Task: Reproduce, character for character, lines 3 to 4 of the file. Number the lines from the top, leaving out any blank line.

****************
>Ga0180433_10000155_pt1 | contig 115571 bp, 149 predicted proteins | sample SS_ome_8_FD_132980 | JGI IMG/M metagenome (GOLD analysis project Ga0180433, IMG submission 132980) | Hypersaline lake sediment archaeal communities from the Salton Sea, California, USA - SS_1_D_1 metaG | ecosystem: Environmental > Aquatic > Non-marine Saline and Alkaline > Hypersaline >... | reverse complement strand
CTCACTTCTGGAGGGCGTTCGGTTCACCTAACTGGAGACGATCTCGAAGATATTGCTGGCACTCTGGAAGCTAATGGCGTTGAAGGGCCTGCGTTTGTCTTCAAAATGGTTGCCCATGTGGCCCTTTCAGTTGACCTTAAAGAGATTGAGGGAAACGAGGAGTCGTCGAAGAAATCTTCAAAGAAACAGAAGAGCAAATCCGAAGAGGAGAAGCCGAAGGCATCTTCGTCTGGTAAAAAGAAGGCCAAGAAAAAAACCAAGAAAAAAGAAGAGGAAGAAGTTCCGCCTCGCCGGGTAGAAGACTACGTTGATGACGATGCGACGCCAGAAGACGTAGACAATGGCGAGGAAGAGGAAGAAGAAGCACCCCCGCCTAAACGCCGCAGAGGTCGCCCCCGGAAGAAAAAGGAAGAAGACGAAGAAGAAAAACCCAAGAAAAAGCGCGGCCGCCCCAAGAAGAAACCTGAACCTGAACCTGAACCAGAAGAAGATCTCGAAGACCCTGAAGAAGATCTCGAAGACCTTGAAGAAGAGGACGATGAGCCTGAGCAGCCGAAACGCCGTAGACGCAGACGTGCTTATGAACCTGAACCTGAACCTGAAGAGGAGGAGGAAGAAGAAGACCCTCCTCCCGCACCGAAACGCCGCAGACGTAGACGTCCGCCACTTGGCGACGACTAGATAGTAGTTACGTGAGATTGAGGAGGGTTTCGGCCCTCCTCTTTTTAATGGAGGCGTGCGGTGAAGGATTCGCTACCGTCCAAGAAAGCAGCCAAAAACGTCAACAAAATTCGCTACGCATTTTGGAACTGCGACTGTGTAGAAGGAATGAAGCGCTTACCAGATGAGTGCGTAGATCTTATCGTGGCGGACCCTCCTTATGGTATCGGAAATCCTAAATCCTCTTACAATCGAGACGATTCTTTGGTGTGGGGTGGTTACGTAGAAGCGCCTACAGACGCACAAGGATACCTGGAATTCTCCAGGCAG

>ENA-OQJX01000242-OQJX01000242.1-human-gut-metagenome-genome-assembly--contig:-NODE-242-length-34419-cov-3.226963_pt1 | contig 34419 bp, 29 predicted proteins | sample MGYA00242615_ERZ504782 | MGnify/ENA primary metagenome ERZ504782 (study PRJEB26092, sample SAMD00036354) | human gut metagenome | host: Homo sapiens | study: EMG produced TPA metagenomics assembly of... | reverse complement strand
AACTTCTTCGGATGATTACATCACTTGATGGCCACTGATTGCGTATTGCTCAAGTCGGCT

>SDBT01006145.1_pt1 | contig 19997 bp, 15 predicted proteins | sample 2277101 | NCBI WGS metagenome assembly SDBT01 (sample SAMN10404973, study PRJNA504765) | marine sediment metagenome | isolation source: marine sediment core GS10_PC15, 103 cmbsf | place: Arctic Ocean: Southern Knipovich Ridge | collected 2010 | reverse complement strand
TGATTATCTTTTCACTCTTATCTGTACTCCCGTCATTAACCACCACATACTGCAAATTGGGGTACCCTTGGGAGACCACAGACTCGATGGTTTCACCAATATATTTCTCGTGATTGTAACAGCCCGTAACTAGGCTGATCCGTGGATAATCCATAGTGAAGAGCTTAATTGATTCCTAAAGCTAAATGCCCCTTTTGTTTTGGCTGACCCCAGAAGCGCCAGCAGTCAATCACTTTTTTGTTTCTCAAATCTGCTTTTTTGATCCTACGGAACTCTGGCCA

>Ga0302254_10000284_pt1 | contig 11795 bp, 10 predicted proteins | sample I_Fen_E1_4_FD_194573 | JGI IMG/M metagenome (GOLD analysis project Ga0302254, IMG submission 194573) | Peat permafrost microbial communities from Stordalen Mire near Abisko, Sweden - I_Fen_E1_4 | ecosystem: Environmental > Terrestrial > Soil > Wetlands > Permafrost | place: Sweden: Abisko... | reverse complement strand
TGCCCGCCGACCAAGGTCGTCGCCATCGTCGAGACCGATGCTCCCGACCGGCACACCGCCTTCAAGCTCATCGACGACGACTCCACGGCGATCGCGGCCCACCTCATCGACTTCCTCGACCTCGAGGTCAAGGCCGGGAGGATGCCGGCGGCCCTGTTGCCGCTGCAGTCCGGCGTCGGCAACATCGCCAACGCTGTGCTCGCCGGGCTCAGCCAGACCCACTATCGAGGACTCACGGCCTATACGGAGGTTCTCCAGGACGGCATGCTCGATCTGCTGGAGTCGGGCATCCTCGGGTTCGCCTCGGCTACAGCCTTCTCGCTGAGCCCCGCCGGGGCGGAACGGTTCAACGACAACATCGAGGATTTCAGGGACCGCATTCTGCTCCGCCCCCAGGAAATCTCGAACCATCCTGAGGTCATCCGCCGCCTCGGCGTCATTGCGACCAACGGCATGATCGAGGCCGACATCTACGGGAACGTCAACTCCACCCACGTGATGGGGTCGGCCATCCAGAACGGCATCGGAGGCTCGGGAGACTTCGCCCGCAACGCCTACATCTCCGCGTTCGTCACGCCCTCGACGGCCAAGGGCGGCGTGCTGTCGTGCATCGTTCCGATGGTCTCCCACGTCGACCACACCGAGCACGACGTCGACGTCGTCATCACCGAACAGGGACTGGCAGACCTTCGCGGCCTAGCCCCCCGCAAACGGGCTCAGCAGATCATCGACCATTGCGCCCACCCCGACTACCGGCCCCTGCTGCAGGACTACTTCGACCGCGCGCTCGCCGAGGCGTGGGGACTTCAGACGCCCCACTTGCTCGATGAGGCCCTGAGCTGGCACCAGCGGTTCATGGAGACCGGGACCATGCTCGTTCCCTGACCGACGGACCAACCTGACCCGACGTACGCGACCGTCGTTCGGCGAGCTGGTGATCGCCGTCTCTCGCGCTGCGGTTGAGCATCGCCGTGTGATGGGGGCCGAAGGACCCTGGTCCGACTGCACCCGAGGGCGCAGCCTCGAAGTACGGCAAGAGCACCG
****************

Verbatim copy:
>ENA-OQJX01000242-OQJX01000242.1-human-gut-metagenome-genome-assembly--contig:-NODE-242-length-34419-cov-3.226963_pt1 | contig 34419 bp, 29 predicted proteins | sample MGYA00242615_ERZ504782 | MGnify/ENA primary metagenome ERZ504782 (study PRJEB26092, sample SAMD00036354) | human gut metagenome | host: Homo sapiens | study: EMG produced TPA metagenomics assembly of... | reverse complement strand
AACTTCTTCGGATGATTACATCACTTGATGGCCACTGATTGCGTATTGCTCAAGTCGGCT